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February 23, 2017

Preserving a neighborhood’s roots with thoughtful design

  • Designers must find ways to keep the heritage of Seattle’s neighborhoods while also embracing a wave of newcomers.
    Runberg Architecture Group


    Seattle is often referred to as a city of neighborhoods. Our city boasts incredibly rich and diverse neighborhoods, often with deep cultural roots. While roots run deep across multiple generations for lifelong Seattleites, for many more newcomers these roots are just being established.

    For the past three consecutive years, Seattle has ranked among the top five fastest growing cities in the country. To put our city’s transformation in perspective, U.S. Census Bureau data shows that approximately 42 new people are arriving in Seattle each day. For several years now developers have been trying to keep up with the rising demand for housing from this wave of new residents.

    According to research by Dupre + Scott, Seattle is set to see almost 10,000 new apartment units open in 2017, nearly twice as many as in any other year in the city’s history. That number will be even greater next year, with more than 12,500 apartment units projected to open in 2018.

    As stewards for the built environment in a city experiencing an incredible amount of population growth, development and change, it is incumbent on us to find ways to preserve the rich heritage of our city’s unique neighborhoods while also embracing this change. Moreover, this change also requires that we remain sensitive to preserving pertinent neighborhood characteristics and identity.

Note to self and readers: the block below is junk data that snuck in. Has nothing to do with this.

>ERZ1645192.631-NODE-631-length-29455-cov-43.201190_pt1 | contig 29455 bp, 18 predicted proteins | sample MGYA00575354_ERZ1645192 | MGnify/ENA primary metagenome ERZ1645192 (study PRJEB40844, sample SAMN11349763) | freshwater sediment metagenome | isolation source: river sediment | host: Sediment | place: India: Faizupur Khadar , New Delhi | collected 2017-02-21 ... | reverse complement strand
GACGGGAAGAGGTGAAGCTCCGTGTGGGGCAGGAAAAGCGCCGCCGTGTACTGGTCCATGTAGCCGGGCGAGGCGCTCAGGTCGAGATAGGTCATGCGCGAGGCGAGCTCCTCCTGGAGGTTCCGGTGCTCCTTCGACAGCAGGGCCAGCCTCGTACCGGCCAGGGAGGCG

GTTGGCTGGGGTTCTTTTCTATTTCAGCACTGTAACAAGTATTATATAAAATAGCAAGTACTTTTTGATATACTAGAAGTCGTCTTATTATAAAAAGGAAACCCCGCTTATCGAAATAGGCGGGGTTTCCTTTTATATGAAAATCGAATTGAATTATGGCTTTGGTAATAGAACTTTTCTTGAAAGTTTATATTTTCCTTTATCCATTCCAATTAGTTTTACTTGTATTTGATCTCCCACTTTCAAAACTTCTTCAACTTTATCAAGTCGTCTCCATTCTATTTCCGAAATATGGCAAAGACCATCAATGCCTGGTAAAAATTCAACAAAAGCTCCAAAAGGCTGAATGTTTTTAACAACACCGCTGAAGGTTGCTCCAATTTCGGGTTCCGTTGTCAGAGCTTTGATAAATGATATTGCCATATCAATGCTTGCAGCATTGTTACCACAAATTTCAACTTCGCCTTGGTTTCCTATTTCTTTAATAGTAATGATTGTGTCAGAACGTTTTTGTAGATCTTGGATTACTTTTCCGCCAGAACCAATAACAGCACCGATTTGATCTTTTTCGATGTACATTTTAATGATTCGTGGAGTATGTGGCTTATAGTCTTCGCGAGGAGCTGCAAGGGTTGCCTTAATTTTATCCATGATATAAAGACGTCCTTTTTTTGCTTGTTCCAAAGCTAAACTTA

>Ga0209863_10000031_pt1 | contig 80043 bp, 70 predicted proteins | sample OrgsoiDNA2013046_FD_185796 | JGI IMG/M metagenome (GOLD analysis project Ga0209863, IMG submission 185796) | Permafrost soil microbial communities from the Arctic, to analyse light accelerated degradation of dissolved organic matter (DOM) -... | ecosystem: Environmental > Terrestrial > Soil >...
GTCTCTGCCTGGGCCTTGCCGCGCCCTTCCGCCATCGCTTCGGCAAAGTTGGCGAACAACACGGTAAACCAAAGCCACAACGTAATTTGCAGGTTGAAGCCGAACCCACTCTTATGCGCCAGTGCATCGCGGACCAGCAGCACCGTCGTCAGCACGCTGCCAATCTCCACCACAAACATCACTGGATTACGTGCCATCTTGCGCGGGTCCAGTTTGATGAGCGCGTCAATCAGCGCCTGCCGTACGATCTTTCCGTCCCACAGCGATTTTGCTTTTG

Photos by Michael Walmsley [enlarge]
    Abbey Lincoln Court in the Central Area pays tribute to civil rights activist Abbey Lincoln.

    The Central Area’s jazz history is honored at Ernestine Anderson Place, named after the much-loved Seattle singer.

    What steps can we as design professionals take to ensure this happens?

    First and foremost, we must become engaged and part of the community. The buildings we design today will live on long after we are gone. We have a responsibility to collectively push the boundaries, foster a stronger sense of community, and aim to have a broader positive impact on our city’s many distinct neighborhoods.

    The only way we can achieve these goals is by doing our homework, becoming intimately familiar with the history of each neighborhood, speaking directly with residents, and holding workshops with community members to incorporate their feedback into a project’s design.

    Above all, proper acknowledgment that our city’s neighborhoods have distinct characteristics that are to be embraced and honored — not eroded — represents a fundamental step toward appropriate and thoughtful development.

    Thoughtful design necessitates balancing the social, economic and environmental interests of each project. This requires listening to the community, building consensus, and recognizing each neighborhood’s heritage and cultural identity, and weaving these elements into the new built environment.

    A few examples

    The examples that follow illustrate three distinct mixed-use projects designed for three completely different neighborhoods, each with its own unique history and facing evolving changes.

    Take, for example, Ernestine Anderson Place and the recently opened Abbey Lincoln Court apartments, located in Seattle’s Central Area.

    From the 1920s through the 1950s, the South Jackson Street corridor was the epicenter for Seattle’s jazz scene primarily because of its proximity to the local African American community.